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Squatters and Campers

Golden Years of the Reserve

Kurnell's camping heydays were undoubtedly during the 1940s and 1950s prior to the construction of the road. Lee Jones tells of her first glimpse of Kurnell: "As we came across by ferry it was a glimpse of heaven, all lush and green. I fell in love with it! During the school holidays the women and kids stayed in the camps, the men came over on weekends with food. The camps were very comfortable; we had a kero stove, pressure lamps and a tin bath we filled with water we heated in a four-gallon drum on the primus.

Ladies walking in the park in the 1930s. Cox/Morgan

"The park was a really close community of its own. The campers would all look after each other. We used to have entertainment nights in the camp, some would sing or tell stories making pots of tea, and coffee and toast and often the men would talk about their days on the track during the Depression. There were about 30 permanent camps, some of them on the flat where the flagpole is.

Preparing an evening meal in the Reserve camp. Lee Jones

"On the Saturday night, on Latta's bus, we used to go in to Cronulla to the pictures and we'd be stuck in the sandhills two or three times and it'd be all outeverybody out and push the bus out. There was no road out to Kurnell, only a track that sometimes disappeared under the moving sandhills. When the winds were really bad we were cut off completely from Cronulla and also if the seas were very rough we couldn't get over to La Perouse to go home.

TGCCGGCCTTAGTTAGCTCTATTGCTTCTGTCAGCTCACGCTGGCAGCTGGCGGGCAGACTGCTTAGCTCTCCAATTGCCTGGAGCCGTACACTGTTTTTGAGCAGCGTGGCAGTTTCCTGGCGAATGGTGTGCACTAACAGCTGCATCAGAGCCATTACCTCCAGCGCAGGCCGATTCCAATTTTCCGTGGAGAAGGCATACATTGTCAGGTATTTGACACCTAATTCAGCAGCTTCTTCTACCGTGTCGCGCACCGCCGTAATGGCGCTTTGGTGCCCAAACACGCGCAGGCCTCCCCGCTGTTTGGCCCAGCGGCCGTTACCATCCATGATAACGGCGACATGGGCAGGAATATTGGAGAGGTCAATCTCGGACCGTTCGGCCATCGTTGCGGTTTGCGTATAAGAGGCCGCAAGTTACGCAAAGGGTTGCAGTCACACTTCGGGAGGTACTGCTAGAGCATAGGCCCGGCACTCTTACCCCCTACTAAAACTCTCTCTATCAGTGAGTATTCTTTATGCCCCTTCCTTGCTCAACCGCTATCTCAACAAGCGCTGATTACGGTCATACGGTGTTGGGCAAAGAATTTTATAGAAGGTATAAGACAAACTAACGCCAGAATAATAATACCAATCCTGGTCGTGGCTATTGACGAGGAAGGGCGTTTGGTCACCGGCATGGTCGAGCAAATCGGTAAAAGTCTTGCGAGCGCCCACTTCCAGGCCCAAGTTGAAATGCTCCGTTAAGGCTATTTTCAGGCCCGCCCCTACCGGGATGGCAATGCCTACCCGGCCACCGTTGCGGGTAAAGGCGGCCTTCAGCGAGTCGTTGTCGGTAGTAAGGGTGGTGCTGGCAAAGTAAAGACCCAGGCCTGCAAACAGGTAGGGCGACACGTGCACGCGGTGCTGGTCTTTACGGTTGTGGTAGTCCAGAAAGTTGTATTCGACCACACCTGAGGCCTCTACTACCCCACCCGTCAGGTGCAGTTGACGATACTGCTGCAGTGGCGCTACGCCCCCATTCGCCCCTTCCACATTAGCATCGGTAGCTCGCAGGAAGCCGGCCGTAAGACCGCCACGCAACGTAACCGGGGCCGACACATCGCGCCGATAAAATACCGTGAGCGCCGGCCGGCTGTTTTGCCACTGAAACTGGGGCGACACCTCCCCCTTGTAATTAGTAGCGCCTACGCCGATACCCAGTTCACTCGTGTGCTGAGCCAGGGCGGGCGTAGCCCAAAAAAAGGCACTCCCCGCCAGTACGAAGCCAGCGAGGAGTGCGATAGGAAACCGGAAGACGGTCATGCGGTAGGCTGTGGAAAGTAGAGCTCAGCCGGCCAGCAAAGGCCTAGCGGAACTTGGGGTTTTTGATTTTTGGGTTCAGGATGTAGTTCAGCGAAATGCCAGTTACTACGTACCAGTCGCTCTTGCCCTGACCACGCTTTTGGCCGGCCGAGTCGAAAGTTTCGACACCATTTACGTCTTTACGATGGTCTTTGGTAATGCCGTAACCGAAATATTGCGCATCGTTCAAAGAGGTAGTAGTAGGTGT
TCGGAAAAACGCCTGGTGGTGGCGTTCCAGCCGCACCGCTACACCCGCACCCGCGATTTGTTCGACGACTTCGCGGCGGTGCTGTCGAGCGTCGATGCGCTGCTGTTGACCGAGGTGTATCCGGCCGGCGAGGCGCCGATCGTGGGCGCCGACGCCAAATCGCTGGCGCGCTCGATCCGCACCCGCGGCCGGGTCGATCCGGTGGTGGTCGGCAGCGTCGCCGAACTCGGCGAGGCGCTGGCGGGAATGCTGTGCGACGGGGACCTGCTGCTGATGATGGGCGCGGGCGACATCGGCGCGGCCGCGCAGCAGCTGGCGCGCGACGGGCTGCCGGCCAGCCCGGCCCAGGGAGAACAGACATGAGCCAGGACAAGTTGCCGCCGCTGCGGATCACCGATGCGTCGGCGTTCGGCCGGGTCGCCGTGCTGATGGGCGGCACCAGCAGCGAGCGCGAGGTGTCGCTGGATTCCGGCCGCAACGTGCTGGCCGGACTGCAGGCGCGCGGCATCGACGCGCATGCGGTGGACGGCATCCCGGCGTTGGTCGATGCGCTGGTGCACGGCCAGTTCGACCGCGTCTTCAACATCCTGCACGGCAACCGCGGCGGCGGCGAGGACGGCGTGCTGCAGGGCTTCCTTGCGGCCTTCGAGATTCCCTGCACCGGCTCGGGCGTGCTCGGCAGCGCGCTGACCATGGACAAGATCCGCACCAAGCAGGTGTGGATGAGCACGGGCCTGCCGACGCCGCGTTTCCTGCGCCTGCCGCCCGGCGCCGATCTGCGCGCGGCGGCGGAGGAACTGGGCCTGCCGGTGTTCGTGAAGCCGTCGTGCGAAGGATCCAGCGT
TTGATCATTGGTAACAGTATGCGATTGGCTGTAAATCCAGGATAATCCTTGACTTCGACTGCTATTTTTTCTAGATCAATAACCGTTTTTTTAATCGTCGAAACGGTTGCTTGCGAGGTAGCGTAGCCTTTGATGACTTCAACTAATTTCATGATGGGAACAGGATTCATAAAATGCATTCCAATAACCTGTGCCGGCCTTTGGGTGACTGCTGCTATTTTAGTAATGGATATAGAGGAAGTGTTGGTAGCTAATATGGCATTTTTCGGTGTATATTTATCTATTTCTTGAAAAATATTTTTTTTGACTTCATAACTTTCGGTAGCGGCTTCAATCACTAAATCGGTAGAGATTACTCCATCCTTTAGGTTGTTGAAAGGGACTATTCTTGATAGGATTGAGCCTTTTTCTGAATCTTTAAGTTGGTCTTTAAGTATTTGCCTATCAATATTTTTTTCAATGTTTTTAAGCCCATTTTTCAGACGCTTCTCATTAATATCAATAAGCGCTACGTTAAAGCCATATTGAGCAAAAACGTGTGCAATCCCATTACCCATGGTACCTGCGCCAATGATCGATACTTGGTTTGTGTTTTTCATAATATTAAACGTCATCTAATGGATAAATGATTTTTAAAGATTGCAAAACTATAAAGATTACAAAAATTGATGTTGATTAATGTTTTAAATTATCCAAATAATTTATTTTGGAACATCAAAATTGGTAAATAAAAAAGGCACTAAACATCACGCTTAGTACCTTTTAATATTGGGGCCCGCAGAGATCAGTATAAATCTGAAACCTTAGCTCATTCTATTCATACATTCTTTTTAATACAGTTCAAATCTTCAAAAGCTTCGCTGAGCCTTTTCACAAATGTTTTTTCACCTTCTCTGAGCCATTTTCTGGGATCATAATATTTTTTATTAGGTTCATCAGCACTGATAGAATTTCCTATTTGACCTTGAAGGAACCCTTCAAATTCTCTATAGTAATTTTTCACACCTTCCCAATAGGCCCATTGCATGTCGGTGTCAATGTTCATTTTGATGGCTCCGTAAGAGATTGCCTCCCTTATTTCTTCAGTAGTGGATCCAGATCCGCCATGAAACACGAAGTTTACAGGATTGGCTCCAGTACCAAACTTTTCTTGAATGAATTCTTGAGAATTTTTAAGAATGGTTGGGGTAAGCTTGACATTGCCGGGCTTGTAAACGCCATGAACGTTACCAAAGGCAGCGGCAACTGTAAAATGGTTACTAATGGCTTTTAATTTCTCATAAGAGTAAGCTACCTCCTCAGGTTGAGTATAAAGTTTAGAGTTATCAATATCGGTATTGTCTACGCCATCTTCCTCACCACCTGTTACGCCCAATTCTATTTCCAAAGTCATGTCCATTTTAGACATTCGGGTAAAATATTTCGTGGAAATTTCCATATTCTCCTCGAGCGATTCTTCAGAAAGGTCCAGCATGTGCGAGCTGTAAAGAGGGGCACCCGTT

Stan Latta's bus from Kurnell to Cronulla. Nola Latta

"Fieldings were the caretakers in the park. You placed your order during the week and they brought it in. The little shop was at the back of Alpha House in the park. The Field Study Centre was later built as the park shop and tea-room. Betty Fielding would bake HOT Scones for Devonshire teas with jam and fresh cream."

Betty Fielding serving in the park store. Betty cooked hot scones and served them with jam and cream for the campers on wintry evenings. Lee Jones
"At Christmas the park would be booked out by many of the factories and businesses for day picnics and there would be people everywhere. It was a very popular spot."

When the Reserve came under the provision of the NPWS Act in 1967, permissive occupancy and camping permits were rescinded and large picnics were banned.
Lee Jones holding a groper that she caught at Kurnell. Franz Borsova with part of his day's catch. Lee Jones
Enjoying camping in the Reserve during the 1950s. Lee Jones
Franz waves farewell to the idyllic days of camping on the Reserve. Lee Jones
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